This could not have been accomplished without collaboration with partners across the government—in particular, Shared Services Canada—the department that provides network services to federal organizations, Topshee notes.
“The tools and the advice were changing quickly and it was legitimately hard for a lot of our workforce to live in that level of ambiguity,” he says.
An independent structure
Topshee and his team are part of a system that provides a high level of judicial independence to the courts. That independence includes individual justices deciding which platforms would be used for virtual hearings—if any. In fact, most tax courts remained open for in-person proceedings. Individual courts also decided how files would be stored and shared.
Courthouses for all areas of law are reopening in 2021, but those decisions are made at the local level, too, he says.
So while a CIO serving another federal department typically has greater say about what technology will be used and how, Topshee and his team can be put in a position where the tail wags the dog. Whether it’s Teams, Zoom or Webex, he says the virtual platforms have to recreate some of the nuances that are part of face-to-face hearings and meetings.
“By definition, litigation is an adversarial model, so the technology we give them has to work because there’s someone on the other side trying to make them look bad,” he adds.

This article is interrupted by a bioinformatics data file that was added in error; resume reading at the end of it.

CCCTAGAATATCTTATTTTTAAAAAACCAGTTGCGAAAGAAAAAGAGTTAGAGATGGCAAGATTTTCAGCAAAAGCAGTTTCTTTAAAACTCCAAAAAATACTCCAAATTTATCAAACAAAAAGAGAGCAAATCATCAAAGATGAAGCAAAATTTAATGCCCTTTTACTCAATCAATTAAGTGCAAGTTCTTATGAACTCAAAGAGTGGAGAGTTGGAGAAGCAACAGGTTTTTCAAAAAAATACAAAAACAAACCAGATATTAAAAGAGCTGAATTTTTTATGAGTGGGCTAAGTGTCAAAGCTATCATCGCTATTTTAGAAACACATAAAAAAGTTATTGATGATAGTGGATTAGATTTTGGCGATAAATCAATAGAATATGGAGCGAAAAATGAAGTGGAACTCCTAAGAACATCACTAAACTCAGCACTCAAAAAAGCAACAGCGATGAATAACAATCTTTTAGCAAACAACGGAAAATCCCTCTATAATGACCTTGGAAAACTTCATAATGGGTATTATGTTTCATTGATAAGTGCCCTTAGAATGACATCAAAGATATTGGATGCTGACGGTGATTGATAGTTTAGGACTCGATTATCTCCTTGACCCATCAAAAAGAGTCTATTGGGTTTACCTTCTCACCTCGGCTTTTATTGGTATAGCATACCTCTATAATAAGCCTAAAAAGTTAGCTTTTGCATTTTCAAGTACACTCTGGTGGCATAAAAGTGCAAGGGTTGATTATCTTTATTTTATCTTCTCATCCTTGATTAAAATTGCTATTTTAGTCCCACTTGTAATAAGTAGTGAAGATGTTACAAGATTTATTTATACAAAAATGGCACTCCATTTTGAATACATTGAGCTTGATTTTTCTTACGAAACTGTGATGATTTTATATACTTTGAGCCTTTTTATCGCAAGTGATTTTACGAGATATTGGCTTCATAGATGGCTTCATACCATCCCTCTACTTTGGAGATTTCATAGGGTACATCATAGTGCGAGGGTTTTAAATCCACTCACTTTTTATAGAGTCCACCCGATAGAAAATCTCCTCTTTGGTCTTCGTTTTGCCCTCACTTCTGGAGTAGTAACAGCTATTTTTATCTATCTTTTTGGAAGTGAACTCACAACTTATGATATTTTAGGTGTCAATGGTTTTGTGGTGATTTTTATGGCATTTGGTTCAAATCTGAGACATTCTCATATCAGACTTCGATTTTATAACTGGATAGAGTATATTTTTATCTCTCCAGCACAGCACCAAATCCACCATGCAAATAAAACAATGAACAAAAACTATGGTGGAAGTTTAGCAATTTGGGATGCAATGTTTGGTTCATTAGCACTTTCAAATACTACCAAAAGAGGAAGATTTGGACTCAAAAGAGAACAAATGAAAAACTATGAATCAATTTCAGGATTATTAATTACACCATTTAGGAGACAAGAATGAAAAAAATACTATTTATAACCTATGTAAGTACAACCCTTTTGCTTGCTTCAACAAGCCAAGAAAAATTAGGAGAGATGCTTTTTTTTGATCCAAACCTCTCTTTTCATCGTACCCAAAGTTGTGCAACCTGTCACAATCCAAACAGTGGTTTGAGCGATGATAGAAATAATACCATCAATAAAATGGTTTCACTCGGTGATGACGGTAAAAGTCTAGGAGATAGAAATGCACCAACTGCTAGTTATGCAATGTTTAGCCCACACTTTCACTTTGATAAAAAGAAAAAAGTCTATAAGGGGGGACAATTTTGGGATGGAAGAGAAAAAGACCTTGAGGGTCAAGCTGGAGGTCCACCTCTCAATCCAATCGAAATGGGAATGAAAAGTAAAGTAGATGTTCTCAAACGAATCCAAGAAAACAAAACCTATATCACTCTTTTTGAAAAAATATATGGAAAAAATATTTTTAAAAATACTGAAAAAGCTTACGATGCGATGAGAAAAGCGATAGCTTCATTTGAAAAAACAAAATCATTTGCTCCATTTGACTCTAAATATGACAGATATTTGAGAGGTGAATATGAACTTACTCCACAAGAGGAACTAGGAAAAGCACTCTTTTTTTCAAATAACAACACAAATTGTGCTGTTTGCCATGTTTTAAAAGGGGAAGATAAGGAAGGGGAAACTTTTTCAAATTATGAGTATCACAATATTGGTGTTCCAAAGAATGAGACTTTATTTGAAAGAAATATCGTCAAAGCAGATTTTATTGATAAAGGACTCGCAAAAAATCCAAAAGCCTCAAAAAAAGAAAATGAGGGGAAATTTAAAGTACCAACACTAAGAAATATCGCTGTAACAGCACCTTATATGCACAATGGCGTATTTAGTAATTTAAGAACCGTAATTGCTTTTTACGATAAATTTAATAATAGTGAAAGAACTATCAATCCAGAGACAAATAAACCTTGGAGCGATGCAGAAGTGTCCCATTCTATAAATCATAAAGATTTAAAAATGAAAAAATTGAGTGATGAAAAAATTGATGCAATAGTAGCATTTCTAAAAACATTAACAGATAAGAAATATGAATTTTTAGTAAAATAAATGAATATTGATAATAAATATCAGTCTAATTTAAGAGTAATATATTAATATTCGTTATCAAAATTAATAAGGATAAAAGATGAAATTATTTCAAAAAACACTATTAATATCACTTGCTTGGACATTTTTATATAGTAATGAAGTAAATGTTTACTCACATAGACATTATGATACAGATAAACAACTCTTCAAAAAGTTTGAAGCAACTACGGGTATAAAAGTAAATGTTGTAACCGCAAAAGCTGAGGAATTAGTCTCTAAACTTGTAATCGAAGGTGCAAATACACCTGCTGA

Building upon the success of the digital transition, Topshee says he’ll be looking to shift more operations to the cloud with Microsoft 365. He’s also looking to add artificial intelligence to help attorneys prepare cases and arguments, particularly when they must sift through years of legal decisions and opinions.
“We need tools to read the content we have and highlight the key points for our staff so that they can focus on the areas where they can bring the greatest value,” he says. “Paper is great, but there are things you can’t do with paper records that you can do with digital records.”
They also need to improve how the systems interact. For instance, court rules from the various jurisdictions should be incorporated automatically into the systems in use at the Department of Justice, and there needs to be a way to better integrate scheduling functions, he explains.
With each improvement, Topshee and his team will continue to bolster network and file security, he says, and they’re currently considering encryption methods that can offer protection even from advances in quantum computing.
Though interested in computers and technology from an early age, Topshee would not seem destined for an IT career given the Master of Arts in Philosophy he earned from Carleton University in Ottawa in 1998. That degree followed the bachelor’s in philosophy and political science also earned at Carleton in 1996.
But the master’s did not mean Topshee spent his days pondering our existence, at least not professionally, as he joined Nortel Networks as an information architect in July 1999. In 2001, he started his own consulting business, working in both the public and private sectors, designing systems and updating internal and external business processes.
As luck had it, one customer was the Department of Justice. Topshee built the drafting systems used to write proposed legislation and found he enjoyed working with attorneys. So in 2009, when offered a department job managing a new project, he took it without reservation. Topshee was promoted to CIO in 2018.
“It’s challenging to bridge the gaps and the silos between us through technology,” he says. “My team has worked across Canada in a volatile, complex and uncertain world and they helped bring about changes we can keep building on to improve how the department serves Canada.”